Studio: international art — 74.1918

Page: 37
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The Collection of Mr. Denys Hague

THE COLLECTION OF MR. DENYS the finest qualities of the master's art ; the
HAGUE balance and rhythm of the composition, the

exquisite colour harmony, the subtle gradation

THE appreciation of Modern Prench Art of the tones, the general unity of effect, these
amongst collectors of pictures in could belong only to Corot. It reveals, too,
Great Britain has steadily increased the poetic feeling which gives to his work that
during the last twenty years. With sublime element which is almost spiritual in its
the dispersal of the Staats Forbes, and a little appeal. Of the other two Corots in the collec-
later of the Alexander Young pictures eleven tion, the Landscape with Figures is delicately
years ago, a large number of works of the rendered with its silvery grey tones and at-
Barbizon School came into the market. While mosphere of repose. Arbres au bord de Veau is
some of the more important crossed the Atlantic a more sombre canvas, though rich in colour,
or found a permanent home in the public Diaz is represented by a characteristic land-
galleries of the British Dominions, a number of scape, The Forest of Fontainebleau, which wc
fine examples remained in this country to form also give as a supplement (p. 43). Fine in
the nucleus of smaller collections of similar colour and broad in treatment, it displaj^s the
character. And it is not only the works of the artist's romantic and lofty conception of the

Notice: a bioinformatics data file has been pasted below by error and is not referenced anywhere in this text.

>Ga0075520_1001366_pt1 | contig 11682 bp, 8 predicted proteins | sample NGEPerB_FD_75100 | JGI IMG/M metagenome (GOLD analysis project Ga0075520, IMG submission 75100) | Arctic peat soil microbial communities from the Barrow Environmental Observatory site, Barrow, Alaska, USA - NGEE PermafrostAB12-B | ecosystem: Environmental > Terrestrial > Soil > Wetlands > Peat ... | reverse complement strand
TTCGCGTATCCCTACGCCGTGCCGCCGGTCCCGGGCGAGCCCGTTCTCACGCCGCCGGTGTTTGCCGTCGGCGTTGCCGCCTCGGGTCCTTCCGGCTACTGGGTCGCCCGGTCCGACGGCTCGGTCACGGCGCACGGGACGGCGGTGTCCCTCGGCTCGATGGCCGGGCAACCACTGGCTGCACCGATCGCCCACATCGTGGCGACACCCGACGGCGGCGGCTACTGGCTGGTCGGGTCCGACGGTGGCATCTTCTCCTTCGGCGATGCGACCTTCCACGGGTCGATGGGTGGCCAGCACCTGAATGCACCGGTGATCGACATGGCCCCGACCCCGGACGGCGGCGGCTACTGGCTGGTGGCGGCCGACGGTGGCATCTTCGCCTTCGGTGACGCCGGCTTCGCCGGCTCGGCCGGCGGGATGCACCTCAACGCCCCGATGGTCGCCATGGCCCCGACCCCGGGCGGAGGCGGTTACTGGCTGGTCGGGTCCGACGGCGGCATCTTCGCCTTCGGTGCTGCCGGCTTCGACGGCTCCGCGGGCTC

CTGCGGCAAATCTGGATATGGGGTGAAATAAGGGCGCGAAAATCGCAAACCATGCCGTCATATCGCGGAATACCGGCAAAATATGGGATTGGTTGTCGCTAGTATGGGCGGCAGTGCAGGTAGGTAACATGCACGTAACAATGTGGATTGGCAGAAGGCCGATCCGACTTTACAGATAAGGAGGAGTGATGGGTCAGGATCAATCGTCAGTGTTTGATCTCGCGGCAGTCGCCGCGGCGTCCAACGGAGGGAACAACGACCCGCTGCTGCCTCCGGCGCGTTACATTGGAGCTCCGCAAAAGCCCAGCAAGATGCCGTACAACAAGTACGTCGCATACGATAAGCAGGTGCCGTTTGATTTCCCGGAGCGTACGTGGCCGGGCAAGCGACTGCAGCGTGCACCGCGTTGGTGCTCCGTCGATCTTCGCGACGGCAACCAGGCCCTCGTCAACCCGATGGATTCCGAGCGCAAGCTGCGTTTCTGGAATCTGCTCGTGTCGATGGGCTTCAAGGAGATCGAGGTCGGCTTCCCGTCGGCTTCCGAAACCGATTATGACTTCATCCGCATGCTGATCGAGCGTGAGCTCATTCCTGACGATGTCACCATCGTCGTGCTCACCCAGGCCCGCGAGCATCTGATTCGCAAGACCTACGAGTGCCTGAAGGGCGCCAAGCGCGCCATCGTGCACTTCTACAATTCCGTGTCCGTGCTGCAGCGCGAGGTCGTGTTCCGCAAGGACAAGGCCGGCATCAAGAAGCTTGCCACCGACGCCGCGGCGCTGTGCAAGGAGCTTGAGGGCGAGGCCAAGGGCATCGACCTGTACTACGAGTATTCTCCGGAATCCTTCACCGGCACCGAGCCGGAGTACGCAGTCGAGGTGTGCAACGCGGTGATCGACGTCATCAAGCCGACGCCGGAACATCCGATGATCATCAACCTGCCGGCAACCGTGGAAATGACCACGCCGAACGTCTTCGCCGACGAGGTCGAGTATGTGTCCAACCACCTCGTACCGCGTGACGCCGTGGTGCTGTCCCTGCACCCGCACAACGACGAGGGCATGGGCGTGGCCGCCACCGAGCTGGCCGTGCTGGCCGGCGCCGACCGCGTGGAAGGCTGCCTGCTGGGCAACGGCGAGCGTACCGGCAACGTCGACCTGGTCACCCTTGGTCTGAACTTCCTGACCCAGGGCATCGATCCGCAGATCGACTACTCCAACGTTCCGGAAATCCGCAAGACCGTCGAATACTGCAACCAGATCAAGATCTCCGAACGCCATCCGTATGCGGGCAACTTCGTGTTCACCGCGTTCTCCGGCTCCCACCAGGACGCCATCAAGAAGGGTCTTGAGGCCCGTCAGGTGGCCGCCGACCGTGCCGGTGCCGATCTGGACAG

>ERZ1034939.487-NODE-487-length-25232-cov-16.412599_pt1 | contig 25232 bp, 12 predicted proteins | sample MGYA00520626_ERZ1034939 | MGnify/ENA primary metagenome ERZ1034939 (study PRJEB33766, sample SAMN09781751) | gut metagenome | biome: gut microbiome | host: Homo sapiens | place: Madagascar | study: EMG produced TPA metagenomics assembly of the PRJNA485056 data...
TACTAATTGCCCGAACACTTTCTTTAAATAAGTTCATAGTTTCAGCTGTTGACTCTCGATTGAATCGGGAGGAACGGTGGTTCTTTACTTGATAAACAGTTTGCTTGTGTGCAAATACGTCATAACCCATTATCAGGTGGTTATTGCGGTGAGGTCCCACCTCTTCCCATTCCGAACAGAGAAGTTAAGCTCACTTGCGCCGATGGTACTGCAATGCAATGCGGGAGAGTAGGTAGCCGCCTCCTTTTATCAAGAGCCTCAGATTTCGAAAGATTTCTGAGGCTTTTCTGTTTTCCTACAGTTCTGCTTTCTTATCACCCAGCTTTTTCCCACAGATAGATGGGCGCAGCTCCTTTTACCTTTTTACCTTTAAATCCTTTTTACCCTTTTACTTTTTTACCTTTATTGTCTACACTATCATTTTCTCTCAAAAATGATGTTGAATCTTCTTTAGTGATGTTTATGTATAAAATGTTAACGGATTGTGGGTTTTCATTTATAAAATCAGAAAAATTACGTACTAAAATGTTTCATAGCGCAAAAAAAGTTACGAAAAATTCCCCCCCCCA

Barbizon men which have been sought after, scene and his skill in the rendering of light and
In a number'of private collections will be found shade. Though it lacks the grandeur and
examples of the other French Schools, and solemnity of the compositions of his friend and
many of these have appeared from time to master, Rousseau, it shows to some extent the
time in the pages of this magazine. That this same tragic sentiment and simplicity of outlook,
appreciation should thus become more widely Daubigny's position amongst the Barbizon
spread is particularly
gratifying at the present
time, when the French
and British nations have
been brought' into such
close relation by the war,
and any influence which
tends to further mutual
respect for, and under-
standing of, the art of
either country cannot but
be desirable.

The series of pictures
brought together by Mr.
Denys Hague, though
small in extent compared
with the two collections
mentioned above, is simi-
lar, in that the works
have been chosen with
sound judgment and that
the owner has been suc-
cessful, in most cases, in
acquiring examples which
represent the best
achievements of the
artist. Take, for instance,
the three Corots. L'Etang,
which is reproduced

here in colours, has all "near paris" by Stanislas lepine

LXXIV. No. 304.—July 1918 37
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